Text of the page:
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Promoting universal human rights is not cultural imperialism

In the past few months have heralded a titanic shift in international gay rights. In October, advancing international gay rights was a topic of conversation at the Commonwealth Heads of Government Meeting, with UK Prime Minister David Cameron stating that gay rights in Africa is a major concern, and that respect for gay rights should influence foreign aid decisions. Then in December the US President Barack Obama and Secretary of State Hillary Clinton made a statement indicating a similar shift in US foreign policy, that the US would use all of the tools of American foreign diplomacy to promote international gay rights and fight criminalisation of sexuality. 

These statements were aimed squarely at Africa, where gay rights have lagged behind the rest of the world, and in particular countries like Uganda, where gay rights are actively being destroyed. In Uganda there has been a major backlash in response to these comments, such as from John Nagenda, a senior Presidental advisor, who said in response "Homosexuality here is taboo, it’s something anathema to Africans, and I can say that this idea of Clinton’s, of Obama’s, is something that will be seen as abhorrent in every country on the continent that I can think of.” One Ugandan commentator summed up the response: "It is unfortunate that Uganda is now being judged on the actions of opportunists whose ideas are based on violence and blackmail and even worse, on the actions of aid attached strings. It is regrettable that government is pretentiously expected to observe their 'human rights', yet, by their own actions, they have surrendered their right to human rights."

Persecutors of homosexuality, both in Africa and in developed nations, commonly shout "cultural imperalism" or "ex-colonial mentality" to defend their "right" to kill gays. Cultural imperalism is a major problem, and leaders like David Cameron do show signs of a deep-seated racism in their policy decisions. However defending gay rights in Africa does not met any of the criteria for cultural imperalism, for three reasons.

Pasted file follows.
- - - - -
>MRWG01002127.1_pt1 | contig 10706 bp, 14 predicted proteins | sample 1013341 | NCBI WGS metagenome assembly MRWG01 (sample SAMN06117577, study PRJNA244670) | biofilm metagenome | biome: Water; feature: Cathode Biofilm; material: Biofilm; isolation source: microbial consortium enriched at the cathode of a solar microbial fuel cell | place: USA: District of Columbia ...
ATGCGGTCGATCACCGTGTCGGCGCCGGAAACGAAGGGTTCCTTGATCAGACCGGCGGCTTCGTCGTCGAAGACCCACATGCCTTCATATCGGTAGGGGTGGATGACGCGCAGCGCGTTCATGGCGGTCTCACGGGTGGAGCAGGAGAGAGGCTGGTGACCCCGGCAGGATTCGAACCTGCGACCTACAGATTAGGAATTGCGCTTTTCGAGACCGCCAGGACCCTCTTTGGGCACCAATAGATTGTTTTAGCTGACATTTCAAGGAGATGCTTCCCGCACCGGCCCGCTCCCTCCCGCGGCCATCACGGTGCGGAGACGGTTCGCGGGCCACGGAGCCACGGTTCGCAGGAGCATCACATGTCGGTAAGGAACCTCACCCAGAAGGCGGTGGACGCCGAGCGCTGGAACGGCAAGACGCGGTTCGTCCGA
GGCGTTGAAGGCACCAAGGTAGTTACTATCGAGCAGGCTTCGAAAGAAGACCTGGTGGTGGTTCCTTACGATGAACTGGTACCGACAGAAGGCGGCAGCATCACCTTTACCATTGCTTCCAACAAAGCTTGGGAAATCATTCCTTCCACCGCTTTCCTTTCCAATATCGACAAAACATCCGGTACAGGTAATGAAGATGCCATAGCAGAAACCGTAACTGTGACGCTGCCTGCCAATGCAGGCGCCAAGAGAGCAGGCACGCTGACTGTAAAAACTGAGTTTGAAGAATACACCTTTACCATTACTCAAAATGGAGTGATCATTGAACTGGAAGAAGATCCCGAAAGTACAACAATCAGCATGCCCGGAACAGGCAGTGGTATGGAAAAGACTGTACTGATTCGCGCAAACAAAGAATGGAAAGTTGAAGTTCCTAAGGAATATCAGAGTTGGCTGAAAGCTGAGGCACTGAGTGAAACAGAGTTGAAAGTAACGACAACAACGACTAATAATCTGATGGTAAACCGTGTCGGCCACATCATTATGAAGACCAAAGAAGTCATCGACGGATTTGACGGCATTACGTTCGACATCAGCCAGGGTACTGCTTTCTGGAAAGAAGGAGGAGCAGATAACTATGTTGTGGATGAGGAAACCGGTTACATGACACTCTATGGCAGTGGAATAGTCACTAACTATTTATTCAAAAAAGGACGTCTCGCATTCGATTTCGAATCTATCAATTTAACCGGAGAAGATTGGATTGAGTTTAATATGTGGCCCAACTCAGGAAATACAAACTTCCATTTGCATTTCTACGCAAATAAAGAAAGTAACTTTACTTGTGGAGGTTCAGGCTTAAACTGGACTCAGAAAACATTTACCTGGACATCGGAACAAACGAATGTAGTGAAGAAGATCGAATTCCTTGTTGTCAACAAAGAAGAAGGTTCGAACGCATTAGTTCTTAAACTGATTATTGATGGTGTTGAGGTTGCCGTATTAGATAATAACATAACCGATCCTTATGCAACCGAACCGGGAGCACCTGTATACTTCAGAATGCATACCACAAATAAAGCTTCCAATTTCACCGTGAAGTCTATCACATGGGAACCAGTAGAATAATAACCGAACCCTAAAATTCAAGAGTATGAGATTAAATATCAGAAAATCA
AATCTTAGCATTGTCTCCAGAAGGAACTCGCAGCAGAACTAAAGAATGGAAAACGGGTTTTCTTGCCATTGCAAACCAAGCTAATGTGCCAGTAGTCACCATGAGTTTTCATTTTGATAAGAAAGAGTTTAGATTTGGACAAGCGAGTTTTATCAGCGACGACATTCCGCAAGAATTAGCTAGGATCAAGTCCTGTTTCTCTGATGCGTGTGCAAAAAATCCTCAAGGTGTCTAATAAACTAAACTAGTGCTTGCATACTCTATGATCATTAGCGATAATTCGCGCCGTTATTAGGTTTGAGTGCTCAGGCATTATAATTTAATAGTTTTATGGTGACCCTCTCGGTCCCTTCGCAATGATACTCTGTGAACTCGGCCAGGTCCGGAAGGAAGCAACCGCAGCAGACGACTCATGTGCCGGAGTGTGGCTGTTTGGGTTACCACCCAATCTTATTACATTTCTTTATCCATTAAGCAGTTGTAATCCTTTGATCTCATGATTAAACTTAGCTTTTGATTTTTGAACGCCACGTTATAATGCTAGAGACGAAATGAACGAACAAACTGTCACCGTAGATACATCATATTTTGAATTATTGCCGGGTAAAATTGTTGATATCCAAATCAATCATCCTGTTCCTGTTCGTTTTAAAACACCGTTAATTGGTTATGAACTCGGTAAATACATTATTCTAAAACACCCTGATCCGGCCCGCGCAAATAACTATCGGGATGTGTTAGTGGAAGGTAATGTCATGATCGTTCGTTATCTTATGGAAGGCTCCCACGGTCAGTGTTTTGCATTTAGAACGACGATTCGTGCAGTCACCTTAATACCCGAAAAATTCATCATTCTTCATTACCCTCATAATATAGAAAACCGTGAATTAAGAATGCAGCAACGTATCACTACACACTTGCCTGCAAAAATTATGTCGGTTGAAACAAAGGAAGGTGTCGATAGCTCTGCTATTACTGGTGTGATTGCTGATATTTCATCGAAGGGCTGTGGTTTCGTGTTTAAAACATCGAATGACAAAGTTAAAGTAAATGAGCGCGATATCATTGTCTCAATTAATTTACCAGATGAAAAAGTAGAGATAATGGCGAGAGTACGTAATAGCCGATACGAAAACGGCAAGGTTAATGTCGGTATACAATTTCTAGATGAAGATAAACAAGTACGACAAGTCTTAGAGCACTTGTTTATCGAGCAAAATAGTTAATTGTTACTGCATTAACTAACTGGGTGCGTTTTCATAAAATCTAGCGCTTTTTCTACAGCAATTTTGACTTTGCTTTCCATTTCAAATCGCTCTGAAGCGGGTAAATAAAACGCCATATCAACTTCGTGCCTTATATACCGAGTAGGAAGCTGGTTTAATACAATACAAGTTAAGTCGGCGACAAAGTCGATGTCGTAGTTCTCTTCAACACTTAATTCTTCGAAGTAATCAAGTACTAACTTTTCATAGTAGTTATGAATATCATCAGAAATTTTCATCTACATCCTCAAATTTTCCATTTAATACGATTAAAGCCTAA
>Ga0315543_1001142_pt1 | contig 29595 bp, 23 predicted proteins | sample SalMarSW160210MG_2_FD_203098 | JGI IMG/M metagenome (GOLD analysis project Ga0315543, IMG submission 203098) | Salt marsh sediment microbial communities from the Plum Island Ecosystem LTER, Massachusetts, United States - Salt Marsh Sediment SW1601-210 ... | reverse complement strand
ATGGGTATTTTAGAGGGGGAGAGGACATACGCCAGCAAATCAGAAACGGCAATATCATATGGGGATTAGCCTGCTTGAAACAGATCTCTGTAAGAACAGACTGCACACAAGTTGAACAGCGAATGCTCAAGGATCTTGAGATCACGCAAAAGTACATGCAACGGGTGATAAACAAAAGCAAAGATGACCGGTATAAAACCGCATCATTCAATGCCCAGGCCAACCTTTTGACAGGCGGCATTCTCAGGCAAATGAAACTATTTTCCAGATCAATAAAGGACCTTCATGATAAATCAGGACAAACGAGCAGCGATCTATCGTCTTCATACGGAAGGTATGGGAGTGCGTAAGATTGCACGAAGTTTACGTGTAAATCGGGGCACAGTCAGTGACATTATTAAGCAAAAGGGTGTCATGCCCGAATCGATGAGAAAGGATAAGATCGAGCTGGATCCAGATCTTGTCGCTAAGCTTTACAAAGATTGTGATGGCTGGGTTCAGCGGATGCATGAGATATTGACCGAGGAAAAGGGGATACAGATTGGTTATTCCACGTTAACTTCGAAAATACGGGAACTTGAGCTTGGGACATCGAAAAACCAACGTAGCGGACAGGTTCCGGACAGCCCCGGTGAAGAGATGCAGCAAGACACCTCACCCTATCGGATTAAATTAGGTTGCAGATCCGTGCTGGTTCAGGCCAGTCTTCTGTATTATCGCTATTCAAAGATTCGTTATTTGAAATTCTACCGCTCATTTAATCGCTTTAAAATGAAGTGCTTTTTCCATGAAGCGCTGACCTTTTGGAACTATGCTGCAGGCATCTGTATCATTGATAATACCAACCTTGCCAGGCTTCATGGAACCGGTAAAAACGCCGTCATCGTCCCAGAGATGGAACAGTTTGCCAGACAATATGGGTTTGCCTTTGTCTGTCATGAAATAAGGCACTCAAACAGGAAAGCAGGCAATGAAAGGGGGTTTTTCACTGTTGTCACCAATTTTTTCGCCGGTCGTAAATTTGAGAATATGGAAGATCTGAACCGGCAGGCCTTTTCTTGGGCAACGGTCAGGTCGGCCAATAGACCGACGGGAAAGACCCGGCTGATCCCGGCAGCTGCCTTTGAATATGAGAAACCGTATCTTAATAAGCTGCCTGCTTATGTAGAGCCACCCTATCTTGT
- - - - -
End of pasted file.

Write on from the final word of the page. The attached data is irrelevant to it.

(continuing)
Firstly, universal human rights is not a "Western construct". It is too easy for non-Western governments to claim that the human rights agenda is simply an import of Western values. This is a cop-out, and disgracefully ignores the non-Western contribution to the concept of human rights. To understand the basis of universal human rights we need to accept the contribution of multiple historical strands, which independently derived universal rights and built on each other. Ancient Greek philosophy, Zen Buddhism and Confusionism all sewed the seeds for individual rights. Early Islamic scholarship, the European enlightenment, the American Revolution and the labour movement all built on these foundations. The leading figures in the modern human rights movement were global - from Gandhi in India, Mandela in Africa, and Martin Luther King in America. Today if you are looking for beacons of gay rights you can include countries from South Africa to Argentina to Nepal. In fact, only half of the people who live in countries allowing gay marriage are in Europe or North America; universal rights has been a global collaborative venture. 

Secondly, African homophobia is actually the cultural import. Ironically, those people who scream "cultural imperalism" when they are asked not to kill gays in Africa are actually defending a cultural import. The virulent anti-gay culture is based on the British import of Christianity and the recent evangelical campaign from America. In fact, African leaders such as Nelson Mandela have been among the bravest politicians in the world in standing up for gay rights. In short, there is nothing authentically "African" about wanting to kill gays.